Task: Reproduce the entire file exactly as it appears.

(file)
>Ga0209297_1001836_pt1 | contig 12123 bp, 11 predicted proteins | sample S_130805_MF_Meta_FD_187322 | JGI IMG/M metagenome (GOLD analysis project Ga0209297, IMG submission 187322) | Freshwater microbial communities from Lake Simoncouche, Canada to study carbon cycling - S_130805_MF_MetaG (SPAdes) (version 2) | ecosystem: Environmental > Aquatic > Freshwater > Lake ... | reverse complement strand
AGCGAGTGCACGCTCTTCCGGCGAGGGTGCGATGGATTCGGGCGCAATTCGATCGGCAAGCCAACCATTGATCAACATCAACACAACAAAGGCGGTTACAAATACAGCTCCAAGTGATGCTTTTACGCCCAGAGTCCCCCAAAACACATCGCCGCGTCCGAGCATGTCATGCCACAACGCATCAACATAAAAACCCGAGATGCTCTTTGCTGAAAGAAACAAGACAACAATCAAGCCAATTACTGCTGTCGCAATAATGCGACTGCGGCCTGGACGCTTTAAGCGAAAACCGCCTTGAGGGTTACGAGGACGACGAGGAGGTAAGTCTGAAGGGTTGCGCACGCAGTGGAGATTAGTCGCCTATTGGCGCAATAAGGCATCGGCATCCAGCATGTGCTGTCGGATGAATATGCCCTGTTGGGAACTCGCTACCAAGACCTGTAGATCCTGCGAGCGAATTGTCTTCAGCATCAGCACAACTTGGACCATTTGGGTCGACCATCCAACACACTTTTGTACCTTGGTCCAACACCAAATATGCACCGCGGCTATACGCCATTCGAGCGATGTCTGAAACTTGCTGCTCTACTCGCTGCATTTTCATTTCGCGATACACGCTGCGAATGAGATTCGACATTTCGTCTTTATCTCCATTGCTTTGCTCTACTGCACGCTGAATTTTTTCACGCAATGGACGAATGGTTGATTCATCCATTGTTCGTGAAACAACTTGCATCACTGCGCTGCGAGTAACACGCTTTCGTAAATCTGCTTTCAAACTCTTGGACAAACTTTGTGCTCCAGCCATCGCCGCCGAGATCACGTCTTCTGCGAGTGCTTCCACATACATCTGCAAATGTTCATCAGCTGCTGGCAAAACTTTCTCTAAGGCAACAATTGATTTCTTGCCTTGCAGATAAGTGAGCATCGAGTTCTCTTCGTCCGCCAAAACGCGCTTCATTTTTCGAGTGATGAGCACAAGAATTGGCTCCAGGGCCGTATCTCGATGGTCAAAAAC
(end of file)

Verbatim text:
>Ga0209297_1001836_pt1 | contig 12123 bp, 11 predicted proteins | sample S_130805_MF_Meta_FD_187322 | JGI IMG/M metagenome (GOLD analysis project Ga0209297, IMG submission 187322) | Freshwater microbial communities from Lake Simoncouche, Canada to study carbon cycling - S_130805_MF_MetaG (SPAdes) (version 2) | ecosystem: Environmental > Aquatic > Freshwater > Lake ... | reverse complement strand
AGCGAGTGCACGCTCTTCCGGCGAGGGTGCGATGGATTCGGGCGCAATTCGATCGGCAAGCCAACCATTGATCAACATCAACACAACAAAGGCGGTTACAAATACAGCTCCAAGTGATGCTTTTACGCCCAGAGTCCCCCAAAACACATCGCCGCGTCCGAGCATGTCATGCCACAACGCATCAACATAAAAACCCGAGATGCTCTTTGCTGAAAGAAACAAGACAACAATCAAGCCAATTACTGCTGTCGCAATAATGCGACTGCGGCCTGGACGCTTTAAGCGAAAACCGCCTTGAGGGTTACGAGGACGACGAGGAGGTAAGTCTGAAGGGTTGCGCACGCAGTGGAGATTAGTCGCCTATTGGCGCAATAAGGCATCGGCATCCAGCATGTGCTGTCGGATGAATATGCCCTGTTGGGAACTCGCTACCAAGACCTGTAGATCCTGCGAGCGAATTGTCTTCAGCATCAGCACAACTTGGACCATTTGGGTCGACCATCCAACACACTTTTGTACCTTGGTCCAACACCAAATATGCACCGCGGCTATACGCCATTCGAGCGATGTCTGAAACTTGCTGCTCTACTCGCTGCATTTTCATTTCGCGATACACGCTGCGAATGAGATTCGACATTTCGTCTTTATCTCCATTGCTTTGCTCTACTGCACGCTGAATTTTTTCACGCAATGGACGAATGGTTGATTCATCCATTGTTCGTGAAACAACTTGCATCACTGCGCTGCGAGTAACACGCTTTCGTAAATCTGCTTTCAAACTCTTGGACAAACTTTGTGCTCCAGCCATCGCCGCCGAGATCACGTCTTCTGCGAGTGCTTCCACATACATCTGCAAATGTTCATCAGCTGCTGGCAAAACTTTCTCTAAGGCAACAATTGATTTCTTGCCTTGCAGATAAGTGAGCATCGAGTTCTCTTCGTCCGCCAAAACGCGCTTCATTTTTCGAGTGATGAGCACAAGAATTGGCTCCAGGGCCGTATCTCGATGGTCAAAAAC